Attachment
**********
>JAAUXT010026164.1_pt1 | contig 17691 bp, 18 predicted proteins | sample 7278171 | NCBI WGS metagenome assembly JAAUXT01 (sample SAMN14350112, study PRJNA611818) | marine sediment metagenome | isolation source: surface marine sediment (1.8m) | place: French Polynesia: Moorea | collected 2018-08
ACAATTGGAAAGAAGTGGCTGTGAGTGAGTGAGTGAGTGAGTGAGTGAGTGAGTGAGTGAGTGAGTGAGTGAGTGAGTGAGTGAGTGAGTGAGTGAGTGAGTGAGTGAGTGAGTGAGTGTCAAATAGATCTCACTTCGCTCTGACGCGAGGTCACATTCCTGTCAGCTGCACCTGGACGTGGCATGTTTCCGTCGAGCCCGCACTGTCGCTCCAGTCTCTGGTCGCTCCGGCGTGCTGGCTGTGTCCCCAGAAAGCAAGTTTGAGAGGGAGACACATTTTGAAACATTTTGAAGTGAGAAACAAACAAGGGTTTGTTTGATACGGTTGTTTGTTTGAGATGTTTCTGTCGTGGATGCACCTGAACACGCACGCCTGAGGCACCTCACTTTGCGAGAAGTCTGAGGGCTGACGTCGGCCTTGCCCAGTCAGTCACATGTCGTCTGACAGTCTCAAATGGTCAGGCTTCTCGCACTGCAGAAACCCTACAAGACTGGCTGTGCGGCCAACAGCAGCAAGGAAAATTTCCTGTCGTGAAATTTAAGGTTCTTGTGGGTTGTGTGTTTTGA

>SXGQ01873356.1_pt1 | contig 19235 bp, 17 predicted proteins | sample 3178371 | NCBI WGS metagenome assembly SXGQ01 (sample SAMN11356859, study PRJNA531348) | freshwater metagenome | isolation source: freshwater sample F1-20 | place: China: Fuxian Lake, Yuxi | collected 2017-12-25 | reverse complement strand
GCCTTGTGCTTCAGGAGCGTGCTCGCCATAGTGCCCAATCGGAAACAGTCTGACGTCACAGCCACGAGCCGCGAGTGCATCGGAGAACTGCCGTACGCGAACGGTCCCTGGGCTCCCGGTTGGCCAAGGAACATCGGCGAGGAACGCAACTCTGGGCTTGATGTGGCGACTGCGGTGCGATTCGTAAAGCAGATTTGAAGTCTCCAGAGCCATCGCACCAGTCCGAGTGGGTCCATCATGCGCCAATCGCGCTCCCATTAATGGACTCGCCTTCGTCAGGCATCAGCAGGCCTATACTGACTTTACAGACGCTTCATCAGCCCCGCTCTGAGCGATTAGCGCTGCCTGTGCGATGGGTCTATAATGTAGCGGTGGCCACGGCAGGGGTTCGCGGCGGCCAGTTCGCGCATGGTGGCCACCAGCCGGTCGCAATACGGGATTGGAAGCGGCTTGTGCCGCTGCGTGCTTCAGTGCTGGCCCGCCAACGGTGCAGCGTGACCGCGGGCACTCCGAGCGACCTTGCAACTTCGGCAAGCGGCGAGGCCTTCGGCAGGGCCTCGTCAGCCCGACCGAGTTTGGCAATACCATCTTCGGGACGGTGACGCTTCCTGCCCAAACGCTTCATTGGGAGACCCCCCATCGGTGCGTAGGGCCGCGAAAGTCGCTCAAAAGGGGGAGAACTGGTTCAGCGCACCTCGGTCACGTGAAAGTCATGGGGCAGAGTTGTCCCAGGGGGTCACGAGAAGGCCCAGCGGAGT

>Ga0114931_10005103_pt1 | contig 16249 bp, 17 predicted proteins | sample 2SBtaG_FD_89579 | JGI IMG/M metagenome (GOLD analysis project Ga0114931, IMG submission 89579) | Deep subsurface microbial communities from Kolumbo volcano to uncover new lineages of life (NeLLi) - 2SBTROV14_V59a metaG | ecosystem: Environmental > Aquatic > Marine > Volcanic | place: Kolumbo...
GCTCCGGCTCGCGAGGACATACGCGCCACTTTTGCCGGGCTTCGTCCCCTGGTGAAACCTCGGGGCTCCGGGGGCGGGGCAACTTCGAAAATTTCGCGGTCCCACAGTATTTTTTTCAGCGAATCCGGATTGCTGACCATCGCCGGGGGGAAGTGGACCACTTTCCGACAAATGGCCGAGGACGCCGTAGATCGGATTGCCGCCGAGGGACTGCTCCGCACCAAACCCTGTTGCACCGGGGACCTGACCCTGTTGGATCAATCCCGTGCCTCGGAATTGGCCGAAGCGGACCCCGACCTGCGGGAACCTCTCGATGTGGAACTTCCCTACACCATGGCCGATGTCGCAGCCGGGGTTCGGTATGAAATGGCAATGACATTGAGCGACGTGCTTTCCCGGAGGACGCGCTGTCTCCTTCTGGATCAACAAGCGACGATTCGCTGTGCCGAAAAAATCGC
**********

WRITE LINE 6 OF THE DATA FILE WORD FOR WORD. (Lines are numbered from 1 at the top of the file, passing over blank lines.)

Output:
GCTCCGGCTCGCGAGGACATACGCGCCACTTTTGCCGGGCTTCGTCCCCTGGTGAAACCTCGGGGCTCCGGGGGCGGGGCAACTTCGAAAATTTCGCGGTCCCACAGTATTTTTTTCAGCGAATCCGGATTGCTGACCATCGCCGGGGGGAAGTGGACCACTTTCCGACAAATGGCCGAGGACGCCGTAGATCGGATTGCCGCCGAGGGACTGCTCCGCACCAAACCCTGTTGCACCGGGGACCTGACCCTGTTGGATCAATCCCGTGCCTCGGAATTGGCCGAAGCGGACCCCGACCTGCGGGAACCTCTCGATGTGGAACTTCCCTACACCATGGCCGATGTCGCAGCCGGGGTTCGGTATGAAATGGCAATGACATTGAGCGACGTGCTTTCCCGGAGGACGCGCTGTCTCCTTCTGGATCAACAAGCGACGATTCGCTGTGCCGAAAAAATCGC